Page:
Seqanswers Leaderboard Ad

Collapse

Announcement

Collapse
No announcement yet.
X
 
  • Filter
  • Time
  • Show
Clear All
new posts

  • gene annotation in sequenced cancer genome

    Hi all,

    I am dealing with ChIP-seq data for a small lung cancer sample. The genomic sequences of this cancer sample is available in this paper: "A small-cell lung cancer genome with complex signatures of tobacco exposure". We are trying to build a specific reference genome based on the whole genome sequences provided in this paper and map our ChIP-seq data back to this specific reference genome.
    My problem is that the gene annotation files like GTF files will be very different for this specific reference genome and common reference genome (Hg19), because of the somatic variation (insertions, deletions, rearrangements) in this cancer genome. The coordinates for transcripts will change a lot. Is there a software of program to solve this problem?
    Something like by providing hg19 GTF files and information for all somatic variations as listed in this link, it can output a gene annotation file for this specific cancer reference genome.
    or if not, could someone give a clue about how to cleverly do that?

    Thanks a lot!

  • #2
    If this is human (I'm assuming it's not one of these fellows : http://www.holytaco.com/25-smoking-monkeys/ ), you can get the sequences for the human genes from genbak/ncbi/entrez and blat them against your custom(?) genome. This is fairly easy to set up if you know how to script and process a big data set. It is still a big job in terms of horsepower needed but easily paralleizeable if you have access to many computers. You may need to fine tune the blat alignment parameters and filter the results for good hits. The results will give you the coordinates for the genes.

    Comment

    Latest Articles

    Collapse

    • seqadmin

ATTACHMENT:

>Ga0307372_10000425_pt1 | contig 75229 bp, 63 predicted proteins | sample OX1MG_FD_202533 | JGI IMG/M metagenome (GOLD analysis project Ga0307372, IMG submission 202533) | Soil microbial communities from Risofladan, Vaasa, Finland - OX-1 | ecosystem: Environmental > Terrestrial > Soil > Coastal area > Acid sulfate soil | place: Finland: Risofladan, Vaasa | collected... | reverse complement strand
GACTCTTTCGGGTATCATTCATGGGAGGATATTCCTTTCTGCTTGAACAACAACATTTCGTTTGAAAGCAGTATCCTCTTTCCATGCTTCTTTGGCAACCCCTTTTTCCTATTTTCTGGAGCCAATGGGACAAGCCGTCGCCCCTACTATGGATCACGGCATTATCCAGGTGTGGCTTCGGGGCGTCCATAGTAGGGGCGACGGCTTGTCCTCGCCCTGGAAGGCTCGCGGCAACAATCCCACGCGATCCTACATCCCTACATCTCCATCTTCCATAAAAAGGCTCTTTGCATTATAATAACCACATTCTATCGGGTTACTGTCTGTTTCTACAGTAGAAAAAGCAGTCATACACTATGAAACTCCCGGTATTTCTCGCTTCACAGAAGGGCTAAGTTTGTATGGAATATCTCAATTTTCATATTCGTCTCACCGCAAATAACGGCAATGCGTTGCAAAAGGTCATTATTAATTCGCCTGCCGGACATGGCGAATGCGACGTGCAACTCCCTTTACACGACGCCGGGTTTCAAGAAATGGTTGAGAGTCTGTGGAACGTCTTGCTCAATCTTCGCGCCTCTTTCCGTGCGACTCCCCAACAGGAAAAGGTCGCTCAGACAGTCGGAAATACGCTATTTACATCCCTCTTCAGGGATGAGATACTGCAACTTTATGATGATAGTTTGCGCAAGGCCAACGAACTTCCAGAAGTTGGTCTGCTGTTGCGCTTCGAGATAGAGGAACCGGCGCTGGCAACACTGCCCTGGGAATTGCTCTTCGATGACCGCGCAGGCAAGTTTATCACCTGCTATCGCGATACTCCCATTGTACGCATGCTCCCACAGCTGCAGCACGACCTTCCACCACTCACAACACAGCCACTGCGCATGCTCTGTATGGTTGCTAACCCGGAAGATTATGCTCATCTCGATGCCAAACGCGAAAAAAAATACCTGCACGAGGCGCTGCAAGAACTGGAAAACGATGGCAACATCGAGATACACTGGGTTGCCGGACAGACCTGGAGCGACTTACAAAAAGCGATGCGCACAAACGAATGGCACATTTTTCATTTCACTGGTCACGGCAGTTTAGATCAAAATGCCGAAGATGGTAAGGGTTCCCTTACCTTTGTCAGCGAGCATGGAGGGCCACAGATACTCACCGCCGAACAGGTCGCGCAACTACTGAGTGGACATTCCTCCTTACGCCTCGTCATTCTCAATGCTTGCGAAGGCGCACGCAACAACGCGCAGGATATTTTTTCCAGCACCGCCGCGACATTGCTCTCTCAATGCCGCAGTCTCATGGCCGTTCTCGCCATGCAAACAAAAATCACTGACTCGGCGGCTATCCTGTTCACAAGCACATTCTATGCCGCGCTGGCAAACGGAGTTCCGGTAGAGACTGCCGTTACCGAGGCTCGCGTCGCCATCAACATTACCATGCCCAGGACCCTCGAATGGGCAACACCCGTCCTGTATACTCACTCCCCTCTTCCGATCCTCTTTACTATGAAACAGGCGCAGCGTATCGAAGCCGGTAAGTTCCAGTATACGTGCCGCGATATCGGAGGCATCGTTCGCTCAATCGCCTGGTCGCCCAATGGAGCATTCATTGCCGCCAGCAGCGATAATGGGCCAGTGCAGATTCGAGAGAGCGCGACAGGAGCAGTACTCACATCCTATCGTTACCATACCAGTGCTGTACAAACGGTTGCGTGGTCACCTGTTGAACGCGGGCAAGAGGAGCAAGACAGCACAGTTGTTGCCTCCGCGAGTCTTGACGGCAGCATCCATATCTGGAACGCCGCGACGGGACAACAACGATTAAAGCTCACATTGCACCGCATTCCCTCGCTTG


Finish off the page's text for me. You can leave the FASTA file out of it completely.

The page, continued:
Exploring the Dynamics of the Tumor Microenvironment
      by seqadmin




      The complexity of cancer is clearly demonstrated in the diverse ecosystem of the tumor microenvironment (TME). The TME is made up of numerous cell types and its development begins with the changes that happen during oncogenesis. “Genomic mutations, copy number changes, epigenetic alterations, and alternative gene expression occur to varying degrees within the affected tumor cells,” explained Andrea O’Hara, Ph.D., Strategic Technical Specialist at Azenta. “As...
      07-08-2024, 03:19 PM
    • seqadmin
      Exploring Human Diversity Through Large-Scale Omics
      by seqadmin


      In 2003, researchers from the Human Genome Project (HGP) announced the most comprehensive genome to date1. Although the genome wasn’t fully completed until nearly 20 years later2, numerous large-scale projects, such as the International HapMap Project and 1000 Genomes Project, continued the HGP's work, capturing extensive variation and genomic diversity within humans. Recently, newer initiatives have significantly increased in scale and expanded beyond genomics, offering a more detailed...
      06-25-2024, 06:43 AM

    ad_right_rmr

    Collapse

    News

    Collapse

    Topics Statistics Last Post
    Started by seqadmin, 07-19-2024, 07:20 AM
    0 responses
    40 views
    0 likes
    Last Post seqadmin  
    Started by seqadmin, 07-16-2024, 05:49 AM
    0 responses
    52 views
    0 likes
    Last Post seqadmin  
    Started by seqadmin, 07-15-2024, 06:53 AM
    0 responses
    63 views
    0 likes
    Last Post seqadmin  
    Started by seqadmin, 07-10-2024, 07:30 AM
    0 responses
    43 views
    0 likes
    Last Post seqadmin  
    Working...
    X